New Adventures Of SupermanJoan Alexander voiced Lois Lane, with Julie Bennett subbing in for some assorted episodes, starting in ’67. Jack Grimes voiced Jimmy Olsen, while Jackson Beck served as narrator, and voiced Perry White and Lex Luthor. Bob Hastings voiced Superboy and the young Clark Kent, with Janet Waldo as Lana Lang, and Ted Knight narrating and voicing Krypto.

With just six minutes, the plots were simple but captured the spirit of the Silver Age comics… actually a lot better than the live-action ‘Adventures of Superman’, which due to budget limitations pitted the Man of Steel against average crooks.

New Adventures Of Superman

The animated Superman actually battled comic villains like Luthor, Brainiac (voiced by Cliff Owens), Mister Mxyzptlk (Gilbert Mack), The Parasite (although a more subdued take), The Prankster, Titano, and Toy Man. Other than Kryptonite, Superman’s greatest weakness is magic, but because there was a lack of magical foes in the comics, Filmation created a couple for the show, The Sorcerer, and The Warlock (the latter voiced by Ray Owens), both of whom made multiple appearances. The Warlock teamed up with Luthor, The Prankster, and Toy Man to form A.P.E. (Allied Perpetrators of Evil– Pictured to the right)! A.P.E. later returned with a different lineup consisting of Brainiac, Luthor, and The Warlock.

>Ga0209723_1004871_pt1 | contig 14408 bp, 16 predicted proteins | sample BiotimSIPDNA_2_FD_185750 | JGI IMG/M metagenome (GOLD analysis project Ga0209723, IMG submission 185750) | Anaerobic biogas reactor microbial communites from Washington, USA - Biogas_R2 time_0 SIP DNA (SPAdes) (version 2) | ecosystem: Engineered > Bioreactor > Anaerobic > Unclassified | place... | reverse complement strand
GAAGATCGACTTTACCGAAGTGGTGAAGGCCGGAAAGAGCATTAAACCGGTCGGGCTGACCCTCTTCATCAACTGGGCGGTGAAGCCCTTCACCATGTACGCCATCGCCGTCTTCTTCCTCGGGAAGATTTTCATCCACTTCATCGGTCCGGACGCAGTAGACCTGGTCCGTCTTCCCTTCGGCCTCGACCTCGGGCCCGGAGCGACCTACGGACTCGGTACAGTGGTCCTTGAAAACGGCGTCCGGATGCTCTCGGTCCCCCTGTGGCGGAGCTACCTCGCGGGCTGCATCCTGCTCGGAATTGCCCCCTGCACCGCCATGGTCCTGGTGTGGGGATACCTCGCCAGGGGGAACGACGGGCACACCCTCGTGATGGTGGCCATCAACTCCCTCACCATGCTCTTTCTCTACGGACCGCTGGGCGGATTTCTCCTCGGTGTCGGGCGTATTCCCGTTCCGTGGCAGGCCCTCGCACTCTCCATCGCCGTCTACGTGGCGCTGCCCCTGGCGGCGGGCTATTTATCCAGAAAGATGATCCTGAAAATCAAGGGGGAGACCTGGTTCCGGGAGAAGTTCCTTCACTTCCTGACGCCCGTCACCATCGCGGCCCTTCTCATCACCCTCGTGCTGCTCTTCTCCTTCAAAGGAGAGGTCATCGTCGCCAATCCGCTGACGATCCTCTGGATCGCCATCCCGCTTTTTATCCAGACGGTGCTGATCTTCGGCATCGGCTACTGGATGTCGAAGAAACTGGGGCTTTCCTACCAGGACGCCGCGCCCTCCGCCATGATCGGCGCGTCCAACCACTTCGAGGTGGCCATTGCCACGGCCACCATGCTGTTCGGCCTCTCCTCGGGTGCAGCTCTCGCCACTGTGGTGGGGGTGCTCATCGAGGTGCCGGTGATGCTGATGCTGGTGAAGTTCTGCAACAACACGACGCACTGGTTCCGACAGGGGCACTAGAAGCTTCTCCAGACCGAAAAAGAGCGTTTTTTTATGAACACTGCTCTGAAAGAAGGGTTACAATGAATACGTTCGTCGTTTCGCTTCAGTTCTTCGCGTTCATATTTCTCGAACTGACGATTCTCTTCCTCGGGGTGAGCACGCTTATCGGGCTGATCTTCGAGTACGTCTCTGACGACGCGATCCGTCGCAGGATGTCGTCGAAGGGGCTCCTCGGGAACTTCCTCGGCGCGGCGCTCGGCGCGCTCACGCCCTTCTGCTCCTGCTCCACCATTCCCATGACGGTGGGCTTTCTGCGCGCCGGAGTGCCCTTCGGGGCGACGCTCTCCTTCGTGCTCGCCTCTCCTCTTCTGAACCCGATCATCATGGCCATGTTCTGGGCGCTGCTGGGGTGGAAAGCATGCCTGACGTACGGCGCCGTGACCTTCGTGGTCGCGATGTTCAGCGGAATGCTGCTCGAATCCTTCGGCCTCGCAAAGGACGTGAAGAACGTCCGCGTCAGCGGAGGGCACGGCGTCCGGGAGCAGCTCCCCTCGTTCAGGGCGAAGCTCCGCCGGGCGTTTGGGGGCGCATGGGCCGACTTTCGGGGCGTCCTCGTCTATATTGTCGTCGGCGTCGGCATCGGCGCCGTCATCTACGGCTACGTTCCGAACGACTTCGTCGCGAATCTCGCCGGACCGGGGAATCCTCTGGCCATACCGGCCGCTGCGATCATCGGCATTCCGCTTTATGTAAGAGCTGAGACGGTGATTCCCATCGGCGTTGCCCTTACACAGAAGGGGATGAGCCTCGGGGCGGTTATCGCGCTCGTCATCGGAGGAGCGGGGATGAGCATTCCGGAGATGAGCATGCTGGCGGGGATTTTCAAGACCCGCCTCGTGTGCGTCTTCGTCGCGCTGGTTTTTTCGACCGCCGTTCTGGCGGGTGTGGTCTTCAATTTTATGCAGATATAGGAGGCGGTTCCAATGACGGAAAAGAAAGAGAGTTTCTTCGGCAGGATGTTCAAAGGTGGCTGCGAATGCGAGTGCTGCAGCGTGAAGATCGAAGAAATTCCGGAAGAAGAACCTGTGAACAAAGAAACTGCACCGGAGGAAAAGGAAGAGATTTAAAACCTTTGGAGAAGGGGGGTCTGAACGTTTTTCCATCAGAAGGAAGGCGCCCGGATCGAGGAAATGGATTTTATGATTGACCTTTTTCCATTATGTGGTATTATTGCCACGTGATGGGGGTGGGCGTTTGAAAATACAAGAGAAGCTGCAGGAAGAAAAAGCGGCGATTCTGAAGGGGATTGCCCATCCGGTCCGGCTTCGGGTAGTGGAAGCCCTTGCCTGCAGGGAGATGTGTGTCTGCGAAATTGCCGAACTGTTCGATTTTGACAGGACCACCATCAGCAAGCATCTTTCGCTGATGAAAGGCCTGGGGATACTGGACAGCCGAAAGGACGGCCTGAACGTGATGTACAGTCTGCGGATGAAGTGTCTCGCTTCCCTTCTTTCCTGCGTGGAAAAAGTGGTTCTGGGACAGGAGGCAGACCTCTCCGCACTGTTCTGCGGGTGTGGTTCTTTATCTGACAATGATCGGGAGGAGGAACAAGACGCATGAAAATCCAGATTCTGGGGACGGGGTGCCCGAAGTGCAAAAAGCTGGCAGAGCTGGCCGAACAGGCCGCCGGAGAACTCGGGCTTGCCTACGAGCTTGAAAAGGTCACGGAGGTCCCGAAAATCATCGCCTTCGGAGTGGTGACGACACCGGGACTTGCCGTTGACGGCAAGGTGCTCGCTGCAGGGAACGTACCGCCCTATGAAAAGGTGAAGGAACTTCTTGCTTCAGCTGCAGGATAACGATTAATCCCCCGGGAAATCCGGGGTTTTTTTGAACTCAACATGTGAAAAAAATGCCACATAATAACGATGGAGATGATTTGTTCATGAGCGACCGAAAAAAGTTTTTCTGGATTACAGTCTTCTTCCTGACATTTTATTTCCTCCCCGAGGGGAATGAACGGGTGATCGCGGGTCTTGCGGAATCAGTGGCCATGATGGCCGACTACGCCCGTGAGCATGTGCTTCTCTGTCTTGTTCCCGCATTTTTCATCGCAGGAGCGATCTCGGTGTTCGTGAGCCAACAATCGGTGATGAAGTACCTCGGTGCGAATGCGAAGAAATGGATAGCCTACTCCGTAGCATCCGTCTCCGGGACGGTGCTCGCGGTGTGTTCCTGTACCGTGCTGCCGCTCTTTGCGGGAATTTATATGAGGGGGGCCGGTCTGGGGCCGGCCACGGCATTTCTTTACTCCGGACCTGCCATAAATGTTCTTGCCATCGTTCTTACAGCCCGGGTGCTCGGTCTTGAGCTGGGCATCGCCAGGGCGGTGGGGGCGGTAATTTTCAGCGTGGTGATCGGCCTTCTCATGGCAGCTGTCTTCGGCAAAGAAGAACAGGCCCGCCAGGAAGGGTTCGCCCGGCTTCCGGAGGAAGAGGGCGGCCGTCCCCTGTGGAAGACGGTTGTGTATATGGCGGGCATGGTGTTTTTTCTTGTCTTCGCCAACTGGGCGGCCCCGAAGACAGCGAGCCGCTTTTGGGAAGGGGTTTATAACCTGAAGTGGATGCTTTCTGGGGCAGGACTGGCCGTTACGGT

Unfortunately, Superboy didn’t take on any comic book villains, but he had a score of evil scientists, wizards, robots and aliens to contend with (as did Superman).

New Adventures Of SupermanJust like in the comics, Superman was surrounded by a supporting cast consisting of Lois Lane, Jimmy Olsen, and Perry White. Meanwhile, Superboy and Krypto lived with Ma and Pa Kent, and his love interest was Lana Lang. He also had a male friend named Timmy who accidentally caused Superboy to be transported back to Arthurian Camelot.